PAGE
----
Mass production micro-hybrid technology set to cut emissions and fuel use in cars

Jan 15, 2009

The EUREKA (Belgium) i-StARS project is developing a compact, fully integrated and low-cost start-stop system for cars to replace conventional alternators in mass production. This second-generation starter alternator reversible system (StARS) is intended to enable the European automotive industry to meet new EU emissions legislation and significantly reduce fuel consumption without needing to redesign the engine. Additionally, it will fulfil global demands for more energy-efficient vehicles. Market forecasts indicate some one million vehicles a year will be using these systems by 2010 with a 4% penetration rate worldwide in the automotive market for such micro-hybrid applications in 2015.

European Union legislation is set to reduce average carbon-dioxide (CO2) emissions for new cars from the current 160 g/km to 130 g/km in 2012. This will lead to a 19% reduction in CO2 emissions and place the EU among the world leaders in fuel-efficient cars. The proposal is also intended to benefit consumers through important fuel savings.

Results of the EUREKA i-StARS project will help enable the automotive industry to meet these new regulations effectively. "Not only will it be possible to reduce consumption emissions without any major change to engine design, but this translates into a 6% saving in fuel use for the car driver," says Derek de Bono, marketing director of project leader Valeo Electrical Systems in France. Valeo is one of the world's leading automotive suppliers, providing a range of components and integrated systems for cars and lorries.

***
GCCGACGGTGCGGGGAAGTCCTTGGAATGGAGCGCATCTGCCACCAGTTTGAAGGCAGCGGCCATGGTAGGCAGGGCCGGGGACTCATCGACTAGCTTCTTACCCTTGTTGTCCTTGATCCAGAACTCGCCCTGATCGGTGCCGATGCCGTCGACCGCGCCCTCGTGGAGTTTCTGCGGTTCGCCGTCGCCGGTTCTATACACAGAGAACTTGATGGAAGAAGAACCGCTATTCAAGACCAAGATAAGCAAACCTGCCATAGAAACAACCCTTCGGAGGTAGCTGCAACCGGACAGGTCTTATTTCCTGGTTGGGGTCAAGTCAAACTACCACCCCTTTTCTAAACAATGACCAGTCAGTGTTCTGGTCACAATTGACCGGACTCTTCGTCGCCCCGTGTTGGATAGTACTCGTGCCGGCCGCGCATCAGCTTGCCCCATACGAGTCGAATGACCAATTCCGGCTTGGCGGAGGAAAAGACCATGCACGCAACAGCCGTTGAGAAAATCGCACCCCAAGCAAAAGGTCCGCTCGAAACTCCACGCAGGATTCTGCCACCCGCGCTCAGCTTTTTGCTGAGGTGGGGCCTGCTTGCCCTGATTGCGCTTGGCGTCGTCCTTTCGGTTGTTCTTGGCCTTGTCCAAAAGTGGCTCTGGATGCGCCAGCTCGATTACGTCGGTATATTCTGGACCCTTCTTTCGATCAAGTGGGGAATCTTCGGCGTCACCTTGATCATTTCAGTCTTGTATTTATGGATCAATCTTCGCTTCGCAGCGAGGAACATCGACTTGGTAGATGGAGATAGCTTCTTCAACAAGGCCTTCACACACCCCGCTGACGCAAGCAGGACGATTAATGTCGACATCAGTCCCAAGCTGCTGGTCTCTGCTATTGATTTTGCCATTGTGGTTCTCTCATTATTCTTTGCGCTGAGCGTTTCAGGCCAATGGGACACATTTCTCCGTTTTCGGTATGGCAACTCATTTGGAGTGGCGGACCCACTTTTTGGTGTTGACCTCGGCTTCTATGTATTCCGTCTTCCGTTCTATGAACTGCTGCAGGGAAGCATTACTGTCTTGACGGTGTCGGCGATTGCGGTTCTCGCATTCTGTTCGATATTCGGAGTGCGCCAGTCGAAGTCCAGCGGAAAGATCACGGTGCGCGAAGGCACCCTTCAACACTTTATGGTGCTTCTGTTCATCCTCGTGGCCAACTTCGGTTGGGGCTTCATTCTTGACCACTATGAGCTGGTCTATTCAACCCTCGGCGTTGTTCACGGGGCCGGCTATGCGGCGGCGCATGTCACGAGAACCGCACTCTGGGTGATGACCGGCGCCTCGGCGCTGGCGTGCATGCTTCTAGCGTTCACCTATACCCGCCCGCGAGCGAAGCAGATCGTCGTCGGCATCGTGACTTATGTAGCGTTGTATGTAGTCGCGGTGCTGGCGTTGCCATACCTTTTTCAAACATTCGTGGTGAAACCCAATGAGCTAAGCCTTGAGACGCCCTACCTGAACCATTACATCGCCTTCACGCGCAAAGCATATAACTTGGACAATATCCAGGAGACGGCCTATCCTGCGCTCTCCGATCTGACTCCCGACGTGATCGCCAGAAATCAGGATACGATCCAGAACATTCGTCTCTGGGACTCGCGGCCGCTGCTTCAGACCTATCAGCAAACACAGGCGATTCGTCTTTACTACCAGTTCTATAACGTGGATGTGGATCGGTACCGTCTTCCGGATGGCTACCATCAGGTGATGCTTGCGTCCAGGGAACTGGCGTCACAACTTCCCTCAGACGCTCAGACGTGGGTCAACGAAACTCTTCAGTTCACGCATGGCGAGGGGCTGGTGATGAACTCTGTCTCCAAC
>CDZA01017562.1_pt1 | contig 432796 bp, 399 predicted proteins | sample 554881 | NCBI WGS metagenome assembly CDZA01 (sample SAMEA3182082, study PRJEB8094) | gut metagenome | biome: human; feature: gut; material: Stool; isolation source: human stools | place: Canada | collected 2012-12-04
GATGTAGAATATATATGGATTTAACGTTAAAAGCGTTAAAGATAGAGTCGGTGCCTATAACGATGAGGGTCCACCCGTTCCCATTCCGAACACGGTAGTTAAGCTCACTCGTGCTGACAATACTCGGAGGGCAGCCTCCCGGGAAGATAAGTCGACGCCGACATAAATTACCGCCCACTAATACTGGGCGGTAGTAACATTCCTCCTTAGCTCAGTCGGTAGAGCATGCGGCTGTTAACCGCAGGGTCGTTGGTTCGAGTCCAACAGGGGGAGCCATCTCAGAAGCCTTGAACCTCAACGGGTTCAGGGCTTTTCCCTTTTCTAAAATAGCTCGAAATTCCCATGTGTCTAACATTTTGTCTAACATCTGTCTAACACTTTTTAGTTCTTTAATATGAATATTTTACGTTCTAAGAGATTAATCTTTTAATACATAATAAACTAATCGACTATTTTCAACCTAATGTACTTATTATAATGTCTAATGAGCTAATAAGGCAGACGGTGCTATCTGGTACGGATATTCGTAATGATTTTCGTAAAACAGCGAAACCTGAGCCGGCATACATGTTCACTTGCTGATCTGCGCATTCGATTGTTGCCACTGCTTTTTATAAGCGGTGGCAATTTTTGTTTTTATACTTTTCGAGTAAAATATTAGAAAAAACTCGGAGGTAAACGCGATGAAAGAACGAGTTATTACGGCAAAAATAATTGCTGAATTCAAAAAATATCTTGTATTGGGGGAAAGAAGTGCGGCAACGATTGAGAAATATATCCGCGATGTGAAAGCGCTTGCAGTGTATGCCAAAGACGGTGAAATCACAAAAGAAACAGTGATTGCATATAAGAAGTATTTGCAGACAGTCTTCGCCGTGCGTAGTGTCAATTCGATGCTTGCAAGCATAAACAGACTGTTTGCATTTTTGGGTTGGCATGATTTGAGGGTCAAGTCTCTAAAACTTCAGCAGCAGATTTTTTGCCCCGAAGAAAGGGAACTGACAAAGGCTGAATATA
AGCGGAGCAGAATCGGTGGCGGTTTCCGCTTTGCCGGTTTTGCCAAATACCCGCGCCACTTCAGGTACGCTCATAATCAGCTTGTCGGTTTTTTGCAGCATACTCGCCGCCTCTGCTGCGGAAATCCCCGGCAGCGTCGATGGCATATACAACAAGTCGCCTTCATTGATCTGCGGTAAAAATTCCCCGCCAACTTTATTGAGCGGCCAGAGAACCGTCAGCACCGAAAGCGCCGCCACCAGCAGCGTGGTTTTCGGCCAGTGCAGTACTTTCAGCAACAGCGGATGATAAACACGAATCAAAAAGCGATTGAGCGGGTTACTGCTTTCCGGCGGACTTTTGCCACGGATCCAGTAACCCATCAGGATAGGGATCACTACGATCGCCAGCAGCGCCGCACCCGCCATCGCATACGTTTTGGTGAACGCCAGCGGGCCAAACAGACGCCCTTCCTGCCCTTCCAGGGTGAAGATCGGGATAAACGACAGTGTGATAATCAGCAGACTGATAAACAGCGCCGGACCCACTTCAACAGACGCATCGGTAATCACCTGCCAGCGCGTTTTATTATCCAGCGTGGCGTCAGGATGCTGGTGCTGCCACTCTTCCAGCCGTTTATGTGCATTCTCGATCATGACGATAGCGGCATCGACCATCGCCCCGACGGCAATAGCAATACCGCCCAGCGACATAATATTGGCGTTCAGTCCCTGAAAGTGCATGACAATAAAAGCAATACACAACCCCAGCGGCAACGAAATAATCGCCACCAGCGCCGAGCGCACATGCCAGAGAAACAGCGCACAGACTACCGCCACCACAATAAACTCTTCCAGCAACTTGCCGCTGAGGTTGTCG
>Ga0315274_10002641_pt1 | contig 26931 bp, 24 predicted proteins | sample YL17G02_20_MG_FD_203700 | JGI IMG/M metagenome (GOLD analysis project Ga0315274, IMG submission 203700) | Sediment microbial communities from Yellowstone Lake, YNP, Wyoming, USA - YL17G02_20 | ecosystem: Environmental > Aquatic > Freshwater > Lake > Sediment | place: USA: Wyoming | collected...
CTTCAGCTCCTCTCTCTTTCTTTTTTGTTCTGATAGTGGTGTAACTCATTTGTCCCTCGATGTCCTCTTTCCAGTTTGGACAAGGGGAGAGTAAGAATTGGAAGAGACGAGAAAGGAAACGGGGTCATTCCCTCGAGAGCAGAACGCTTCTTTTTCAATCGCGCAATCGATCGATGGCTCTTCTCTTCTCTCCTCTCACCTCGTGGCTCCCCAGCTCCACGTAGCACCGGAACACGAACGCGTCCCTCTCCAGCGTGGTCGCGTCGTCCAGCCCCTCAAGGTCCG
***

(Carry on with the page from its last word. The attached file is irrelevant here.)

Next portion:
Hybridisation offers innovative solutions

Hybrid solutions have to be as minimally intrusive as possible in standard mass-produced power trains for cars. This calls for a high level of integration between the electrical machine assisting the internal combustion engine and its associated power and control electronics. Such a high level of integration imposes harsh thermo-mechanical constraints on the whole system, making it difficult, if not impossible, to use standard electronic assembly technologies. While robust electronics have been developed for railway and industrial applications, they do not correspond to automotive industrial requirements in terms of flexibility, yield and cost.

A first generation of alternator-based 'stop-start' systems developed by Valeo has already been in serial production with Citroen since 2004, on Smart cars since 2007 and on Mercedes-Benz A- and B-class vehicles as of the first quarter of 2009. This system performs a comfortable stop-start function that is completely transparent to the driver: the belt-driven starter-alternator system shuts down the engine during idle phases and restarts the engine quickly and silently on request. As a result, there is no fuel consumption, gas emission, vibration or noise at standstill. In the European standard driving cycle, fuel consumption is reduced by 6%; while in congested urban traffic, savings of up to 25% have been observed.

However, Valeo was keen to reduce the size of the micro-hybrid system to a single integrated package combining the alternator and all the power and control electronics required. In the current design, the electronics need a separate box.

Seeking external expertise

As Valeo had no in-house microelectronics capacity, it decided to set up a EUREKA project with two microelectronics partners: ON Semiconductors - formerly AMI Semiconductors - in Belgium for the two application-specific integrated circuits (ASICs) controlling and driving the system; and Freescale in France for the power-switching transistors. Valeo itself took the responsibility for the assembly of the mechatronics unit. The resulting unit has to provide high reliability in the harsh environment found under the car bonnet.